Maria Todorova

From Wikipedia, the free encyclopedia
Jump to: navigation, search

Maria N. Todorova (born 1949, Sofia) is a Bulgarian historian and philosopher who is best known for her application of Edward Said's notion of "Orientalism" to the Balkans. She is the daughter of former Bulgarian President Nikolai Todorov.[1]

Career[edit]

Professor Maria Todorova is currently a Professor of History at the University of Illinois at Urbana-Champaign. She specializes in the history of the Balkans in the modern period.

Her current research revolves around problems of nationalism, especially the symbolism of nationalism, national memory and national heroes in Bulgaria and the Balkans. Between 2007-2010, Todorova also led an international research team of scholars on the project: Remembering Communism.[2]

She studied history and English at the University of Sofia, and obtained her PhD in 1977. Maria Todorova was subsequently Adjunct and Visiting Professor at various institutions - including Sabanci University in Istanbul and the University of Florida (where she was also Professor). She was awarded the prestigious John Simon Guggenheim Fellowship in 2000.[3]

Balkanism[edit]

Todorova is well known for her work concerning the history of the Balkans. Her groundbreaking work, Imagining the Balkans deals with the region's inconsistent (but usually negative) image inside Western culture, as well as with the paradoxes of cultural reference and its assumptions. In it, she develops a theory of Balkanism or Nesting Balkanisms,[4] similar to Edward Said's Orientalism and Milica Bakić-Hayden's Nesting Orientalisms. She has said of the book:

The central idea of Imagining the Balkans is that there is a discourse, which I term Balkanism, that creates a stereotype of the Balkans, and politics is significantly and organically intertwined with this discourse. When confronted with this idea, people may feel somewhat uneasy, especially on the political scene...The most gratifying response to me came from a very good British journalist, Misha Glenny, who has written well and extensively on the Balkans. He said, 'You know, now that I look back, I have been guilty of Balkanism,' which was a really honest intellectual response.[5]

Selected works[edit]

Her publications include:

  • Historians on History (in Bulgarian, Sofia, 1988), Selected Sources for Balkan History (in Bulgarian, Sofia, 1977)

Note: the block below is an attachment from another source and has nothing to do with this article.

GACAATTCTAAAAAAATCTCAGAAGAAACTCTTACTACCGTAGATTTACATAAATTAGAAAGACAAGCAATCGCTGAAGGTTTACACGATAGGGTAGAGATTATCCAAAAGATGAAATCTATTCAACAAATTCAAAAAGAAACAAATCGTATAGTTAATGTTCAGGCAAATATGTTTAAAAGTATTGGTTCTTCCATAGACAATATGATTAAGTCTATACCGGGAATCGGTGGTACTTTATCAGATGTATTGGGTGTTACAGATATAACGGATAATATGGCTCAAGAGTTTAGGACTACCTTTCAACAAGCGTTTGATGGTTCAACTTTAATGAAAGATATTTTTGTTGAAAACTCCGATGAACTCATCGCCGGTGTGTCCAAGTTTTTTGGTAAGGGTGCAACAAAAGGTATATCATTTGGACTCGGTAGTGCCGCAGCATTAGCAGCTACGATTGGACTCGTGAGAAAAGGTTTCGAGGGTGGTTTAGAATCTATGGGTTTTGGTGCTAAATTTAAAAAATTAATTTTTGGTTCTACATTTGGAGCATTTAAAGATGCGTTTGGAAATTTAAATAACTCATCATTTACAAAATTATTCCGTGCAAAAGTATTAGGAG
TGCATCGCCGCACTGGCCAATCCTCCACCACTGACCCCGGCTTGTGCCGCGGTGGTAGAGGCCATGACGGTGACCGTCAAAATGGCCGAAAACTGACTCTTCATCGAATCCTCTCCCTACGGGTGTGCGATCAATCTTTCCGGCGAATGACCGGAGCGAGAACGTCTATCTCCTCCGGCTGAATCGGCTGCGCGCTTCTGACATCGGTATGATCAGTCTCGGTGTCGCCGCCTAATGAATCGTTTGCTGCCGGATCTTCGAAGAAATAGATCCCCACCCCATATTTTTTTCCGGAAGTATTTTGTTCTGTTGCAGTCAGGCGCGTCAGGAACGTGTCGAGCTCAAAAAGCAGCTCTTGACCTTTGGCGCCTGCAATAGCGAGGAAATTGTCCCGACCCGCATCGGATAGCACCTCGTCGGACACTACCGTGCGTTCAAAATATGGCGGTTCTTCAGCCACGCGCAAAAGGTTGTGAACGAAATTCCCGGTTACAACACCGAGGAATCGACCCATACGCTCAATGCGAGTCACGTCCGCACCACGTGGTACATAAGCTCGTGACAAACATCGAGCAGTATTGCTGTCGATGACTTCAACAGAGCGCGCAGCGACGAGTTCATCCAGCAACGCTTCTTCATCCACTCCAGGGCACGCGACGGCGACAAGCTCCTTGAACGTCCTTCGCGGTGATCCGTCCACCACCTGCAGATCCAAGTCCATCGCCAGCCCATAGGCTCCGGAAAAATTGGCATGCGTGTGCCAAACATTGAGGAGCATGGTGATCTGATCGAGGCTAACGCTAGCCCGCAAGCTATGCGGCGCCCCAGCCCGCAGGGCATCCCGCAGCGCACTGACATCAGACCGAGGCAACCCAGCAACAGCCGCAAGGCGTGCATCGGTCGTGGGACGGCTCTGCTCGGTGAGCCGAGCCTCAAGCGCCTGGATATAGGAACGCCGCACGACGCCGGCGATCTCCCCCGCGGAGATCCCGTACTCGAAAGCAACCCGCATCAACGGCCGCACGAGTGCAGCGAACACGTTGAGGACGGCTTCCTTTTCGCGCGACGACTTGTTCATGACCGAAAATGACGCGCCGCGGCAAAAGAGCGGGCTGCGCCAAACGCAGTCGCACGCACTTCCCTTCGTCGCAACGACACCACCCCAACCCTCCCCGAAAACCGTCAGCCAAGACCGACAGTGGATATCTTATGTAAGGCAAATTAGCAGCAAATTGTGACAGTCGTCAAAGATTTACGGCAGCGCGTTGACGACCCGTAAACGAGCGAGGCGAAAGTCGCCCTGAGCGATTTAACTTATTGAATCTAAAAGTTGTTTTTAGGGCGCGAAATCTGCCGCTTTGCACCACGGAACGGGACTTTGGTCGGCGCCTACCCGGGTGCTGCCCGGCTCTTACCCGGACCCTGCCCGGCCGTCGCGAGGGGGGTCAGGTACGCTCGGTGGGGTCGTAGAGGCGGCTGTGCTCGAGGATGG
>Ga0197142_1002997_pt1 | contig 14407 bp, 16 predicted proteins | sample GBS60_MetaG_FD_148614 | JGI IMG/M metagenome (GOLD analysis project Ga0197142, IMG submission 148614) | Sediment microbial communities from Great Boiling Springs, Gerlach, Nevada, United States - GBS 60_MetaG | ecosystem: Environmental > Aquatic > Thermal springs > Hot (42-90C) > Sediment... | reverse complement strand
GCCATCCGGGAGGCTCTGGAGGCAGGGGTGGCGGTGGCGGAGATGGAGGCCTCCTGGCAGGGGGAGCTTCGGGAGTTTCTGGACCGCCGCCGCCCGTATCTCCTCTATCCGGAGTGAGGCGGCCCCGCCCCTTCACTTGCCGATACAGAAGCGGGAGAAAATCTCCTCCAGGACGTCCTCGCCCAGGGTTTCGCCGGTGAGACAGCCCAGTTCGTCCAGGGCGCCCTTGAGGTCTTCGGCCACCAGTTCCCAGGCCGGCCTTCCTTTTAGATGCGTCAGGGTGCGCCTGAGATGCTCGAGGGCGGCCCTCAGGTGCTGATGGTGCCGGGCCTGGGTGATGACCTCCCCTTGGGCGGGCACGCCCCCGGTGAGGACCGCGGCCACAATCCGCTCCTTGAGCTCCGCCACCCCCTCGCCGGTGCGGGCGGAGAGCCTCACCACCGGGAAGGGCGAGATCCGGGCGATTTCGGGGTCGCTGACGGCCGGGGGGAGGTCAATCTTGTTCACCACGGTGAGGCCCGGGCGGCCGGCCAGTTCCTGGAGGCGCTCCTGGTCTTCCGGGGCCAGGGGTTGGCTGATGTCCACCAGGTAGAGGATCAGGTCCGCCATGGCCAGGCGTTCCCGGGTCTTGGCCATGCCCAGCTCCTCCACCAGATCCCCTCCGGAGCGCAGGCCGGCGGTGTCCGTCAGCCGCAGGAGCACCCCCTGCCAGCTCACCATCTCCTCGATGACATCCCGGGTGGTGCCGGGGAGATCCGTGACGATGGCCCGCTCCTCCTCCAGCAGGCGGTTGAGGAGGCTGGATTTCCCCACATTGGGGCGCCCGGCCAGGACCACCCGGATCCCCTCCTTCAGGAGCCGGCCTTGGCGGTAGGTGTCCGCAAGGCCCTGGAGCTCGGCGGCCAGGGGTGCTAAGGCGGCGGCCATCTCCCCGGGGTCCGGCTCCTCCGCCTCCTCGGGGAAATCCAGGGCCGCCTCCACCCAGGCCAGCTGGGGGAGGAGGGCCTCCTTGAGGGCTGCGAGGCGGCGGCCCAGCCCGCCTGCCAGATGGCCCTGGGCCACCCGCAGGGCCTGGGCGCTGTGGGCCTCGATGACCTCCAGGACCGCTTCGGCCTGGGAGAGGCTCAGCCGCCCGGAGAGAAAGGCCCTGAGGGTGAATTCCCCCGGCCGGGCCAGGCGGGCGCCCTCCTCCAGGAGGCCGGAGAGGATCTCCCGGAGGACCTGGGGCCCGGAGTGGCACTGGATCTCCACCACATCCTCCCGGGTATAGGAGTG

• England, Russia, and the Tanzimat (in Russian, Moscow, 1983; in Bulgarian, Sofia, 1980)
  • English Travelers' Accounts on the Balkans (16th-19th c.) (in Bulgarian, Sofia, 1987)
  • Balkan Family Structure and the European Pattern: Demographic Developments in Ottoman Bulgaria (American U Press, 1993)
  • Imagining the Balkans, New York: Oxford University Press, 1997, ISBN 978-9989-851-31-5, OCLC 34282740 
  • The History of the Balkan Peoples - 1702-1704 Vol. 5,
  • "The Mausoleum of Georgi Dimitrov as lieu de mémoire," The Journal of Modern History Vol. 78, No. 2, June 2006
  • Postcommunist Nostalgia, Maria Todorova and Zsuzsa Gille (Eds.) Berghahn Books, 2010
  • Remembering Communism: Genres of Representation. Social Science Research Council, 2010

as well as edited volumes and numerous articles and essays on social and cultural history, historical demography, and historiography of the Balkans in the 19th and 20th centuries.

References[edit]

  1. ^ Savage, Michael. The Times (London) http://www.timesonline.co.uk/tol/comment/obituaries/article1100971.ece |url= missing title (help). 
  2. ^ Remembering Communism Project Website, http://www.rememberingcommunism.org/
  3. ^ Maria Todorova - John Simon Guggenheim Memorial Foundation
  4. ^ Ethnologia Balkanica, Sofia: Prof. M. Drinov Academic Pub. House, 1995, p. 37, OCLC 41714232, "the idea of "nesting orientalisms" in Bakic-Hayden 1995, and the related concept of "nesting balkanisms" in Todorova 1997 ..." 
  5. ^ "Bones of contention". CLASnotes (University of Florida). November 1999. Retrieved 2009-09-11. 

External links[edit]